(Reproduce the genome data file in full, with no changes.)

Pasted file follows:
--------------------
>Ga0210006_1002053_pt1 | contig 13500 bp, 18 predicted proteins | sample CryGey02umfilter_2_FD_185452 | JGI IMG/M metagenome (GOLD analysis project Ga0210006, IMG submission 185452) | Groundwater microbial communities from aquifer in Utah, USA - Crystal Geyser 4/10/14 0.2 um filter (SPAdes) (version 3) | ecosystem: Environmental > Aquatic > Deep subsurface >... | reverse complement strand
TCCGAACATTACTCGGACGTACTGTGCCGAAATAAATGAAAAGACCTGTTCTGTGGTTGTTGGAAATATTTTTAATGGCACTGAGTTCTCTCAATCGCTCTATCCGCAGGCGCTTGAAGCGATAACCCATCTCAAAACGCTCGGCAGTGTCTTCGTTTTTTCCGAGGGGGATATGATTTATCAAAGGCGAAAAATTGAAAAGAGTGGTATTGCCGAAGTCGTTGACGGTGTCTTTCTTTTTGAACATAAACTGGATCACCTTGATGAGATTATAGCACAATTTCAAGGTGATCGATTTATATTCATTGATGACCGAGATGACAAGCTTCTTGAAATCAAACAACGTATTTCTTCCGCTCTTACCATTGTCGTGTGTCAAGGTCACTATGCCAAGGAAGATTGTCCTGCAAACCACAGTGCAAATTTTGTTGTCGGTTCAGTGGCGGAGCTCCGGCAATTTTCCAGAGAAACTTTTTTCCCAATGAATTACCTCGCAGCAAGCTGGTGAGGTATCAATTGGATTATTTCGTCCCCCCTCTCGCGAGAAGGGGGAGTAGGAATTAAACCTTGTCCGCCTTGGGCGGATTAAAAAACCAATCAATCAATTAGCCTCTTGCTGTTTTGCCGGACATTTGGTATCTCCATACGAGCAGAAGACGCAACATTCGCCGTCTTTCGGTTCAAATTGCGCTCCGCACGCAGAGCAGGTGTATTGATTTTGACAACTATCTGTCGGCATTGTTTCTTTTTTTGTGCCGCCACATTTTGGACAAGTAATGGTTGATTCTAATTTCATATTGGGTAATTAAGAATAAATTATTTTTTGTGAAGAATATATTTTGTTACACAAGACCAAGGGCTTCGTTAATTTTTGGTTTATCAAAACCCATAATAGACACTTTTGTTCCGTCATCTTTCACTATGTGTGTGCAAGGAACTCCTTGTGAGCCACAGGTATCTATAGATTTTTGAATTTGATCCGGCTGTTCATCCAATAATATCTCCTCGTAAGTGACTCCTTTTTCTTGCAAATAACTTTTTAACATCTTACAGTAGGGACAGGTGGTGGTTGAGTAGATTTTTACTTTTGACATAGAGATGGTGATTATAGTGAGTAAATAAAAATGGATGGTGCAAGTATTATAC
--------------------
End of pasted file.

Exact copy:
>Ga0210006_1002053_pt1 | contig 13500 bp, 18 predicted proteins | sample CryGey02umfilter_2_FD_185452 | JGI IMG/M metagenome (GOLD analysis project Ga0210006, IMG submission 185452) | Groundwater microbial communities from aquifer in Utah, USA - Crystal Geyser 4/10/14 0.2 um filter (SPAdes) (version 3) | ecosystem: Environmental > Aquatic > Deep subsurface >... | reverse complement strand
TCCGAACATTACTCGGACGTACTGTGCCGAAATAAATGAAAAGACCTGTTCTGTGGTTGTTGGAAATATTTTTAATGGCACTGAGTTCTCTCAATCGCTCTATCCGCAGGCGCTTGAAGCGATAACCCATCTCAAAACGCTCGGCAGTGTCTTCGTTTTTTCCGAGGGGGATATGATTTATCAAAGGCGAAAAATTGAAAAGAGTGGTATTGCCGAAGTCGTTGACGGTGTCTTTCTTTTTGAACATAAACTGGATCACCTTGATGAGATTATAGCACAATTTCAAGGTGATCGATTTATATTCATTGATGACCGAGATGACAAGCTTCTTGAAATCAAACAACGTATTTCTTCCGCTCTTACCATTGTCGTGTGTCAAGGTCACTATGCCAAGGAAGATTGTCCTGCAAACCACAGTGCAAATTTTGTTGTCGGTTCAGTGGCGGAGCTCCGGCAATTTTCCAGAGAAACTTTTTTCCCAATGAATTACCTCGCAGCAAGCTGGTGAGGTATCAATTGGATTATTTCGTCCCCCCTCTCGCGAGAAGGGGGAGTAGGAATTAAACCTTGTCCGCCTTGGGCGGATTAAAAAACCAATCAATCAATTAGCCTCTTGCTGTTTTGCCGGACATTTGGTATCTCCATACGAGCAGAAGACGCAACATTCGCCGTCTTTCGGTTCAAATTGCGCTCCGCACGCAGAGCAGGTGTATTGATTTTGACAACTATCTGTCGGCATTGTTTCTTTTTTTGTGCCGCCACATTTTGGACAAGTAATGGTTGATTCTAATTTCATATTGGGTAATTAAGAATAAATTATTTTTTGTGAAGAATATATTTTGTTACACAAGACCAAGGGCTTCGTTAATTTTTGGTTTATCAAAACCCATAATAGACACTTTTGTTCCGTCATCTTTCACTATGTGTGTGCAAGGAACTCCTTGTGAGCCACAGGTATCTATAGATTTTTGAATTTGATCCGGCTGTTCATCCAATAATATCTCCTCGTAAGTGACTCCTTTTTCTTGCAAATAACTTTTTAACATCTTACAGTAGGGACAGGTGGTGGTTGAGTAGATTTTTACTTTTGACATAGAGATGGTGATTATAGTGAGTAAATAAAAATGGATGGTGCAAGTATTATAC